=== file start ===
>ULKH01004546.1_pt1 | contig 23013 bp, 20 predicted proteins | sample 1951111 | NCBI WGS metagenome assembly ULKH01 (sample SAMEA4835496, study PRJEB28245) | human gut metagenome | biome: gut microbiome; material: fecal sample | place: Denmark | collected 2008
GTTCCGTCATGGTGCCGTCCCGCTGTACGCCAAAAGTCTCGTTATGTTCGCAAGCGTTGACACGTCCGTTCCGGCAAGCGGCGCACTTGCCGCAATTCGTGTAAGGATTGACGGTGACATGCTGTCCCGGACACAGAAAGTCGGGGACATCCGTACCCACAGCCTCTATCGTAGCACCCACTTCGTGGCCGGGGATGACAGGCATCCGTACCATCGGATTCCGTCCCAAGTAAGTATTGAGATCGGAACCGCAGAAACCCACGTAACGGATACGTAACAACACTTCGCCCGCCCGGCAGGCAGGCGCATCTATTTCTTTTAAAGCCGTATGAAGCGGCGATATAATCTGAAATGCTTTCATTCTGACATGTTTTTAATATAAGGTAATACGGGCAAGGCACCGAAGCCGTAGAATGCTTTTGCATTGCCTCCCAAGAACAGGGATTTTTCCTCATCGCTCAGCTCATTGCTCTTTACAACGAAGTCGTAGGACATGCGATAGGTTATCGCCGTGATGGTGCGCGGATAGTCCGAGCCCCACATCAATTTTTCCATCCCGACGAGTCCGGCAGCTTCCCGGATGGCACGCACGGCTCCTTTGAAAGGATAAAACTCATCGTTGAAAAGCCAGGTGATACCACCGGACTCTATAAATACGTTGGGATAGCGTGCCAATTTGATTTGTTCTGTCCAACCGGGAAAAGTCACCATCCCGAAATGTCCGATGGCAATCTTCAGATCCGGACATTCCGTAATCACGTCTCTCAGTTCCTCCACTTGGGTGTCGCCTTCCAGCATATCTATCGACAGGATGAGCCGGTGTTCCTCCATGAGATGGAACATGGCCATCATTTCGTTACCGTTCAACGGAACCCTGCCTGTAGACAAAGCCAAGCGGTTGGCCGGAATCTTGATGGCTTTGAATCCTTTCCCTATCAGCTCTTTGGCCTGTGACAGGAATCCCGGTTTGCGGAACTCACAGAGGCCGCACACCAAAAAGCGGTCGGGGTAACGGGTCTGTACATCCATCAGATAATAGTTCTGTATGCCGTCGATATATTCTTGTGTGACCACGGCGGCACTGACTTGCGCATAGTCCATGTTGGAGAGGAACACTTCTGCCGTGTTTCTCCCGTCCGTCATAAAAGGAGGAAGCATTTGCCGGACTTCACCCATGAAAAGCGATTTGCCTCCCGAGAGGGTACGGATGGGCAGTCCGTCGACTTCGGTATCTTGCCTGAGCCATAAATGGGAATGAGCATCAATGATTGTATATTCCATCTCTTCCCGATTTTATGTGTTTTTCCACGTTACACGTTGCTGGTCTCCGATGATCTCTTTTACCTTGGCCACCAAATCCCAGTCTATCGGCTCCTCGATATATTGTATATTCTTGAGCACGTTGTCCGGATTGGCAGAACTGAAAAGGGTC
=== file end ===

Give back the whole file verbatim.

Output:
>ULKH01004546.1_pt1 | contig 23013 bp, 20 predicted proteins | sample 1951111 | NCBI WGS metagenome assembly ULKH01 (sample SAMEA4835496, study PRJEB28245) | human gut metagenome | biome: gut microbiome; material: fecal sample | place: Denmark | collected 2008
GTTCCGTCATGGTGCCGTCCCGCTGTACGCCAAAAGTCTCGTTATGTTCGCAAGCGTTGACACGTCCGTTCCGGCAAGCGGCGCACTTGCCGCAATTCGTGTAAGGATTGACGGTGACATGCTGTCCCGGACACAGAAAGTCGGGGACATCCGTACCCACAGCCTCTATCGTAGCACCCACTTCGTGGCCGGGGATGACAGGCATCCGTACCATCGGATTCCGTCCCAAGTAAGTATTGAGATCGGAACCGCAGAAACCCACGTAACGGATACGTAACAACACTTCGCCCGCCCGGCAGGCAGGCGCATCTATTTCTTTTAAAGCCGTATGAAGCGGCGATATAATCTGAAATGCTTTCATTCTGACATGTTTTTAATATAAGGTAATACGGGCAAGGCACCGAAGCCGTAGAATGCTTTTGCATTGCCTCCCAAGAACAGGGATTTTTCCTCATCGCTCAGCTCATTGCTCTTTACAACGAAGTCGTAGGACATGCGATAGGTTATCGCCGTGATGGTGCGCGGATAGTCCGAGCCCCACATCAATTTTTCCATCCCGACGAGTCCGGCAGCTTCCCGGATGGCACGCACGGCTCCTTTGAAAGGATAAAACTCATCGTTGAAAAGCCAGGTGATACCACCGGACTCTATAAATACGTTGGGATAGCGTGCCAATTTGATTTGTTCTGTCCAACCGGGAAAAGTCACCATCCCGAAATGTCCGATGGCAATCTTCAGATCCGGACATTCCGTAATCACGTCTCTCAGTTCCTCCACTTGGGTGTCGCCTTCCAGCATATCTATCGACAGGATGAGCCGGTGTTCCTCCATGAGATGGAACATGGCCATCATTTCGTTACCGTTCAACGGAACCCTGCCTGTAGACAAAGCCAAGCGGTTGGCCGGAATCTTGATGGCTTTGAATCCTTTCCCTATCAGCTCTTTGGCCTGTGACAGGAATCCCGGTTTGCGGAACTCACAGAGGCCGCACACCAAAAAGCGGTCGGGGTAACGGGTCTGTACATCCATCAGATAATAGTTCTGTATGCCGTCGATATATTCTTGTGTGACCACGGCGGCACTGACTTGCGCATAGTCCATGTTGGAGAGGAACACTTCTGCCGTGTTTCTCCCGTCCGTCATAAAAGGAGGAAGCATTTGCCGGACTTCACCCATGAAAAGCGATTTGCCTCCCGAGAGGGTACGGATGGGCAGTCCGTCGACTTCGGTATCTTGCCTGAGCCATAAATGGGAATGAGCATCAATGATTGTATATTCCATCTCTTCCCGATTTTATGTGTTTTTCCACGTTACACGTTGCTGGTCTCCGATGATCTCTTTTACCTTGGCCACCAAATCCCAGTCTATCGGCTCCTCGATATATTGTATATTCTTGAGCACGTTGTCCGGATTGGCAGAACTGAAAAGGGTC